“Not everyone is blessed physically complete. I learned to boost my confidence so that people will see me normally…and they did!”-Jenny Maglangit
When I met Jenny Maglangit in high school way back years ago, I realized that everyone around you is a mirror to see your blessings. Grown for only 3.5 feet tall, this young lady became our school campus icon for her friendliness and confidence. She never felt sorry for her height and different body structure. She is proud to be different!
She was born with dwarfism, a condition of growth retardation resulting in abnormally short adult stature and caused by a variety of hereditary and metabolic disorders. Traditionally, the term “dwarf” was used to describe individuals with disproportions of body and limb, while “midget” referred to those of reduced stature but normal proportions; today neither word is used, and “little people” has become the preferred term for persons with extreme growth retardation.
Some causes of dwarfism are genetic disorders, but the causes of some disorders are unknown. Most occurrences of dwarfism result from a random genetic mutation in either the father’s sperm or the mother’s egg rather than being in either parent’s complete genetic makeup.
A person with achondroplasia and with two average-size parents received one mutated copy of the gene associated with the disorder and one normal copy of the gene. A person with the disorder may pass along either a mutated or normal copy to his or her own children.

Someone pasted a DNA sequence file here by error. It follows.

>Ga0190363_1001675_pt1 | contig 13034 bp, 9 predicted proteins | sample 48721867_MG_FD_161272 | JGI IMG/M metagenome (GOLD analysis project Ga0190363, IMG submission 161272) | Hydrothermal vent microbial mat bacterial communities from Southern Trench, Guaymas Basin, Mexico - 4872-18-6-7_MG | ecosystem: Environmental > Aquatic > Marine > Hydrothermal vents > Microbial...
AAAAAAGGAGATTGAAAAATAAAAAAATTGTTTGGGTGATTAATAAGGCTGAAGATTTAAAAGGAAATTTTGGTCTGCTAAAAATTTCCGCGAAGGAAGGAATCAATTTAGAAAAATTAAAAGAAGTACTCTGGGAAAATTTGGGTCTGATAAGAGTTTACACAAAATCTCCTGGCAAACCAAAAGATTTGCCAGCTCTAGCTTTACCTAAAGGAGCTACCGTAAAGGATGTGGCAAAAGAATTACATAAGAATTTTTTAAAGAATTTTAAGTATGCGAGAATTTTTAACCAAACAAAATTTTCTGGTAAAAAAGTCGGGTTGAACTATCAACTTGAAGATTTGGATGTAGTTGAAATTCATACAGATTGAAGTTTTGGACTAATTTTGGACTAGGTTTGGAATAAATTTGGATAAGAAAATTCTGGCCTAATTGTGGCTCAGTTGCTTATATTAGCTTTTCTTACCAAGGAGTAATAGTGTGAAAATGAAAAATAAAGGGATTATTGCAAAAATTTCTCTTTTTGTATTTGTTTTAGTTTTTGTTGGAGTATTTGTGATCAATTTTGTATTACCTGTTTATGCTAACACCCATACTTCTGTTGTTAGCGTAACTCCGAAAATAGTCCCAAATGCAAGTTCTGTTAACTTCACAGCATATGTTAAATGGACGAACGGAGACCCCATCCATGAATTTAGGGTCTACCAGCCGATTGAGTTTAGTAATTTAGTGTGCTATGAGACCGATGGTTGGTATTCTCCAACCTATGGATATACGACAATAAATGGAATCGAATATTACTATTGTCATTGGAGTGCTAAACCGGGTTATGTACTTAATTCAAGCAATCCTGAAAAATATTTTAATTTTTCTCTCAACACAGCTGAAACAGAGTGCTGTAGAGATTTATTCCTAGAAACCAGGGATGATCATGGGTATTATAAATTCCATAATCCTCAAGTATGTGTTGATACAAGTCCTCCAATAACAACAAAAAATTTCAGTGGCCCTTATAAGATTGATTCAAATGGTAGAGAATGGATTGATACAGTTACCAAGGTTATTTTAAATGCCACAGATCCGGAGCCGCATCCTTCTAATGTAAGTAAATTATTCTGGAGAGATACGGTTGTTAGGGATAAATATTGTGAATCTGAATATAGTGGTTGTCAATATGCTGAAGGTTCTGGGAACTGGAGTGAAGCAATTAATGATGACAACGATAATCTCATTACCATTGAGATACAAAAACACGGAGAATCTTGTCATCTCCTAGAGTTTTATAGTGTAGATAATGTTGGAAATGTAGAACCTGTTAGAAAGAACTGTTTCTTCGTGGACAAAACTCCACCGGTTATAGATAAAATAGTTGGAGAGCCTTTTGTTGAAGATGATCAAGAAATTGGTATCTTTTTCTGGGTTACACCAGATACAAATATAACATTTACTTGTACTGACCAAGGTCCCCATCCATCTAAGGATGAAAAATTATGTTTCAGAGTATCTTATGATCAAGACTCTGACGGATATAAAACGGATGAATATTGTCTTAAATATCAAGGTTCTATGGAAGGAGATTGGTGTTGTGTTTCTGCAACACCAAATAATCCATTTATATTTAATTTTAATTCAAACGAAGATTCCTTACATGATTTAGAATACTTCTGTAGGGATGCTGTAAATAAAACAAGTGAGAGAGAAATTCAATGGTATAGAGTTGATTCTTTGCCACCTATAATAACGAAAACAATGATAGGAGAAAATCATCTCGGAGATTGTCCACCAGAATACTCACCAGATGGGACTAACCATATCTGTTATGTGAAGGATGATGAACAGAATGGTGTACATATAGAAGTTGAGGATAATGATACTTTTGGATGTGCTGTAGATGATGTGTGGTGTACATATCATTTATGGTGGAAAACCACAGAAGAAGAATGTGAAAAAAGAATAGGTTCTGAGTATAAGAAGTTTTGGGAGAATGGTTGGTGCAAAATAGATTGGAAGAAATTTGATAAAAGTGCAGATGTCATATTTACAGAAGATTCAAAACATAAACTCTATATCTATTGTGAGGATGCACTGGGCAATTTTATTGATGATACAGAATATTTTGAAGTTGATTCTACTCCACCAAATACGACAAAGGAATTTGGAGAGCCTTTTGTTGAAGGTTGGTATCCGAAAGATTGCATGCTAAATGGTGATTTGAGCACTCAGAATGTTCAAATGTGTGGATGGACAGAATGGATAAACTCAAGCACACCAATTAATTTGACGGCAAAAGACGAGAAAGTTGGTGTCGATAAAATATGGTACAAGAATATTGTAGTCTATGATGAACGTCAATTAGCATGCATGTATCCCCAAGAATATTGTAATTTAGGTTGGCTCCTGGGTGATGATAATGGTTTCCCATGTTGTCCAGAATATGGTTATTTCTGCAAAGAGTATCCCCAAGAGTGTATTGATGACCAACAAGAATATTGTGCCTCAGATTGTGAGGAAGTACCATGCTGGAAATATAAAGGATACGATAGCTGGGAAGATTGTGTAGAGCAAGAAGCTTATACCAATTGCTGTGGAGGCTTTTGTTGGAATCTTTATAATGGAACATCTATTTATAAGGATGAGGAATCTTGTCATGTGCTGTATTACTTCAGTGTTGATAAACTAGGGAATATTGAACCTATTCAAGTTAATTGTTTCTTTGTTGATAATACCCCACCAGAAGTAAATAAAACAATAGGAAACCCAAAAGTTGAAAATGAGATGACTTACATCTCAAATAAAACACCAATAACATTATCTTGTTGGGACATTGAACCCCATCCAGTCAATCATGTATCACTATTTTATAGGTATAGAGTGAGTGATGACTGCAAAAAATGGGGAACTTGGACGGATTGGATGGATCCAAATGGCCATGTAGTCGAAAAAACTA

Normally, she was once a bitter lady with big dreams whose courage was blown away because of her personal indifference. Optimistically thinking that life is always fair to handle, she slowly burned such discouragement when she get herself educated knowing that hope is never far from her to finish her studies. And she did!
During our secondary school days, I could still remember how elegant she was with her made-to-order gown on our Juniors-Seniors Prom. Everyone in our school campus loved her normally. We treated her like any other classmate and friend to make her feel the importance of acceptance-the greatest factor to raise self-esteem.
This may not be a unique story but I once promised her that someday, her story will be shared in the Internet for the sake of those who claimed that life is not fair at all. It was her determination that supported her courage to live life the way everyone should. Some stories may look similar like this but originally, it’s the thought that counts.
For her dreams were as high as the sky, she remained in great humility for the world to value her existence. When you promise yourself to live life with contentment, you will never learn to compromise others with your “special disability”. Sikhai!